Your Guide to Kāneʻohe, Oʻahu
This sleepy town nestled amongst the Koʻolau Mountains has got it all.
If you’re looking for a more down-to-earth, humble alternative to the sand-dusted, Instagram influencer-laden streets of Kailua, Kāneʻohe is your best bet. Located on Oʻahu’s windward side—it’ll be the first town you see as you exit through the Koʻolau Mountains on the H-3 or Likelike Highway—this residential district is surrounded by lush foliage and an incredible view of the majestic Koʻolaus. If you decide to make the drive—which has panoramic views that are already worth the effort—check out these attractions and eateries during your visit.
1. Times Coffee Shop
Opening its doors in 1959—the same year Hawaiʻi became a state!—Times Coffee Shop got its name as its patrons from the community discussed the current events, or the “times,” in its cozy setting. And the coffee shop is still the perfect place to get a hearty breakfast, talk story with friends and sip away at a cup of Kona coffee. Vintage prints and photos of old Hawaiʻi hang on the walls of the diner, you’ll overhear kamaʻāina (residents) chatting to one another as soft-Hawaiian tunes strum slowly in the background.
Open from 8 a.m. to 2 p.m. daily for takeout and dine-in, 47-388 Hui Iwa St. #9, Kāneʻohe, (808) 239-2027.
2. Hoʻomaluhia Botanical Garden
Ho‘omaluhia Botanical Garden is the youngest—and largest—botanical garden owned and operated by the city and county of Honolulu. There are four others: Foster Botanical Garden, Wahiawā Botanical Garden, Koko Crater Botanical Garden and Lili‘uokalani Botanical Garden. The garden’s lush property extends all the way to Interstate H-3 and makes an impressive first impression as you enter through its verdant driveway. It feels like you’re driving into a new world, as tropical flora of unknown origin and exaggerated size come into view. This is an actual, living, breathing rainforest. It smells like one, looks like one and even sounds like one.
3. Adela’s Country Eatery
If you’ve never had handmade ʻulu (breadfruit) pasta noodles before, you’ll want to stop at Adela’s Country Eatery. Serving delectable pasta plate with a variety of noodles made using locally sourced produce—like avocado, kalo (taro), moringa and ube—you can even make your own perfect pasta plate by choosing your own sauce—pro tip, the Original Moringa Pasta Sauce is an Adela’s secret recipe, and you won’t find it anywhere else!—as well as mix-ins ranging from chicken breast to eggplant and shrimp scampi.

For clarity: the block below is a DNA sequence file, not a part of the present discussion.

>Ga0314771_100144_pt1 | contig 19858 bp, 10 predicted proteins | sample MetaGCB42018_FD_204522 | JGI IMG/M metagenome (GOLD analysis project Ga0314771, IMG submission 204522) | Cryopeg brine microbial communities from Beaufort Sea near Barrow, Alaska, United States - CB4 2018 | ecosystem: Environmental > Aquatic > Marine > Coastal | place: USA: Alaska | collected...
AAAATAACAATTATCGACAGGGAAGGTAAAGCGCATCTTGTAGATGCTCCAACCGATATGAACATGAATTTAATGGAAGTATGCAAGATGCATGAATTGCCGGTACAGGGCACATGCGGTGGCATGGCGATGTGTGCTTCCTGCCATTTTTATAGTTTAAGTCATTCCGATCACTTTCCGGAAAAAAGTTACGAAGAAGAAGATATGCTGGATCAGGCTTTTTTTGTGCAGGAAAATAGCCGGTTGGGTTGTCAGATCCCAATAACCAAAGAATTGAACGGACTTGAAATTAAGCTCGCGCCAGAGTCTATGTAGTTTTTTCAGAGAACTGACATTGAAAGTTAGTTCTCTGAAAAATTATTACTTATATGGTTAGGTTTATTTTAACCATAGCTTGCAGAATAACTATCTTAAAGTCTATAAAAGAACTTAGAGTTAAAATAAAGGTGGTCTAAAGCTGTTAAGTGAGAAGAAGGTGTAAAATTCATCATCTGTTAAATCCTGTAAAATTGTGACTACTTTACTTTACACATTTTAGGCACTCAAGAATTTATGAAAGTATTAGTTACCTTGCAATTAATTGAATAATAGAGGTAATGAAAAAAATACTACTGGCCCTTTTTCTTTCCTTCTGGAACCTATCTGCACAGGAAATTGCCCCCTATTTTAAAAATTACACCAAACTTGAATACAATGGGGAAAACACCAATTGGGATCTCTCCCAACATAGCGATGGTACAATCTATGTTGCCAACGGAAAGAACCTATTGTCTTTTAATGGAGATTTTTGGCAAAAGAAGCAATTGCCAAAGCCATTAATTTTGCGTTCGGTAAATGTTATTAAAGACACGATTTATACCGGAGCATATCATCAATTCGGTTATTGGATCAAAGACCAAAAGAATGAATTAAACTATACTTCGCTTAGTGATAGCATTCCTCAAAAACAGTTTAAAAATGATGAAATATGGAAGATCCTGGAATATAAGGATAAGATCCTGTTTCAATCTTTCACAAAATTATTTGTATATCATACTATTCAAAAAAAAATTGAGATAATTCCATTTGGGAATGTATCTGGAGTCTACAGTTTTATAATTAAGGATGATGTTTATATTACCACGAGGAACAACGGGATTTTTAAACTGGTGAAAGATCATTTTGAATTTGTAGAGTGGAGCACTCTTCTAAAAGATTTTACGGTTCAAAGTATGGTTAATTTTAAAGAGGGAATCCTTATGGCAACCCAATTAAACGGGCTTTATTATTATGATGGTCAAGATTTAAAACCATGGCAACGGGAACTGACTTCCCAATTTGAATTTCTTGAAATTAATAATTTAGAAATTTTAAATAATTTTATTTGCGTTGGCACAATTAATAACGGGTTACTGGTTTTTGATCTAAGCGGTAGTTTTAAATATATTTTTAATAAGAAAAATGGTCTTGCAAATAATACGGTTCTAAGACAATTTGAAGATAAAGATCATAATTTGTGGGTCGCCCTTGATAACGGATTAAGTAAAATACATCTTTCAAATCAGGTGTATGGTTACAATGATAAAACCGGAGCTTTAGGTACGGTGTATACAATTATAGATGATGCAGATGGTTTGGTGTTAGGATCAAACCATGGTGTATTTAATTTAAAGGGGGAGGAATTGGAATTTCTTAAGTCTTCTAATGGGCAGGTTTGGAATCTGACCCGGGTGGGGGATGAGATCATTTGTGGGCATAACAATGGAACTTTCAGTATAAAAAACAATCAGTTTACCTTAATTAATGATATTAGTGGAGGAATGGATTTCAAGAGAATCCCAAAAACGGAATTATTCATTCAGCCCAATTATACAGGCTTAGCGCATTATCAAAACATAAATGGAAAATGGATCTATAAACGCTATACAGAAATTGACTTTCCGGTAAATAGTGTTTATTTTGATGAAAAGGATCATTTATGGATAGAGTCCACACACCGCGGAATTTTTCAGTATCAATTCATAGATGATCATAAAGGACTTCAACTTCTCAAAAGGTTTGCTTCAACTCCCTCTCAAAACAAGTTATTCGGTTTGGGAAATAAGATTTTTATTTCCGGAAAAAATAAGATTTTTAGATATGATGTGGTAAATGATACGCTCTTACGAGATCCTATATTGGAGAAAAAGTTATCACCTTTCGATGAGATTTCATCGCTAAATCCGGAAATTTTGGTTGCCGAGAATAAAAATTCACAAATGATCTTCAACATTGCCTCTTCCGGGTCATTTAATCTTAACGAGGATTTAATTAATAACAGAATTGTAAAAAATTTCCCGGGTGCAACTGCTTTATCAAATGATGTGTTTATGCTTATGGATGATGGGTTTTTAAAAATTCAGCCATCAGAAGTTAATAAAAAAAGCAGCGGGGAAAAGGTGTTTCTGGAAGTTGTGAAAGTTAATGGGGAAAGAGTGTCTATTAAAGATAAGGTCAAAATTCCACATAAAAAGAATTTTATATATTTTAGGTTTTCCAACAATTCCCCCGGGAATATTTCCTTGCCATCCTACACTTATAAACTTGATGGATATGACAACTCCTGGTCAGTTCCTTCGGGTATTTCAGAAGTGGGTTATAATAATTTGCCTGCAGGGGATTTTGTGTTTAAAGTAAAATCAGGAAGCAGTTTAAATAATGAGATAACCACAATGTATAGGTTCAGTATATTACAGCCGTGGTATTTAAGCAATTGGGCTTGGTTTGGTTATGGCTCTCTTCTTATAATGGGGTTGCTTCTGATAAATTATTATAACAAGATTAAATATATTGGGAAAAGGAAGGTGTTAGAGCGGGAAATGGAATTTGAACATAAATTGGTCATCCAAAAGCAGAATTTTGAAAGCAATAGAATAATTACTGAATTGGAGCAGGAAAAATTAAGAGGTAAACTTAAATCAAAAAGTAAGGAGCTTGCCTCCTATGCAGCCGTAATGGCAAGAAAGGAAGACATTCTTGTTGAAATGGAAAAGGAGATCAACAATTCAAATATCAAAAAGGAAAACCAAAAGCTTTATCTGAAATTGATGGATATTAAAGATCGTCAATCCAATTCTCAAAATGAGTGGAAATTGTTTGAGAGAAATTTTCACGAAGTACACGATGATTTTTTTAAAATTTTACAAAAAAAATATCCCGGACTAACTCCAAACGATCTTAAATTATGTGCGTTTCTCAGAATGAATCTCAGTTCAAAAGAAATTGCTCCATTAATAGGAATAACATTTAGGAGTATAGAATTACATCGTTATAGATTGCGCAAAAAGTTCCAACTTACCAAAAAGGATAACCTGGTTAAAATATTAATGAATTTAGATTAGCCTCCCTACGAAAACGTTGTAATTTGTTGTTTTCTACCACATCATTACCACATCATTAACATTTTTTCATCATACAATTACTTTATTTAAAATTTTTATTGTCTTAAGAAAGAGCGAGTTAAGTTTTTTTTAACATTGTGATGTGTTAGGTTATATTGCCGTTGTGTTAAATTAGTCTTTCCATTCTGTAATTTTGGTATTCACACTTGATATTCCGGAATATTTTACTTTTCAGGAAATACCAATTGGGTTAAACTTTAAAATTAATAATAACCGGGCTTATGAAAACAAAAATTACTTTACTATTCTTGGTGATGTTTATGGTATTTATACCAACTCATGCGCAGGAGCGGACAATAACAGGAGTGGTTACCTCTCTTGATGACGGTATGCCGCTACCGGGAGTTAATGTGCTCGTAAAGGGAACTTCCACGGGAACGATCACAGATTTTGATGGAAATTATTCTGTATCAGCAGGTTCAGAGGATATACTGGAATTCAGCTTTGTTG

Open Monday through Saturday from 10:30 a.m. to 8 p.m., closed on Sundays, 45-1151 Kamehameha Highway #2, Kāneʻohe, (808) 236-2366, adelascountryeatery.com.
4. Haleʻiwa Joes Haʻikū Gardens
Sure, it’s a little confusing that there’s a Haleʻiwa Joes not in Haleʻiwa, but the Kāneʻohe-based location is known for its stunning view as well as its ʻono (delicious) entrées and appetizers. You can’t go wrong with the seafood here, from the plump coconut shrimp plate which comes with a green papaya coleslaw and plum and honey mustard dipping sauces to the grilled salmon, plated with Asian pesto, garlic mashed potatoes, bok choy, shimeji mushrooms and Okinawan sweet potato crisps. Oh, and the sticky ribs are also delectable.
And if you’ve got the time, you can walk on down through Haʻikū Gardens—which is located right below the restaurant—as long as there is no wedding going on. Like a miniature Ho‘omaluhia Botanical Garden, this quiet overgrown pathway will have you passing hundreds of different types of plant life in under 10 minutes, and kids will love running around the large open field at its center.
Open 4:30 to 9 p.m. daily, 46-336 Haʻikū Road, Kāneʻohe, (808) 247-6671, haleiwajoes.com.
5. Byodo-In Temple
Located in the foothills of the mystic and often cloud-covered Koʻolau Mountains, the Byodo-In Temple is literally a piece of Japan in Hawaiʻi. The nondenominational temple is actually a replica of a 900-year-old temple located in the Kyoto Prefecture of Japan. Just walking around this east side sanctuary calms the mind, as peacocks and cats wander the grounds and koi (carp) swim lackadaisically in the temple’s flowing pond. Don’t forget to ring the large bon-sho, or sacred bell, which creates a tone that is said to cleanse the mind of evil and temptation.
47-200 Kahekili Highway, Kāneʻohe, byodo-in.com.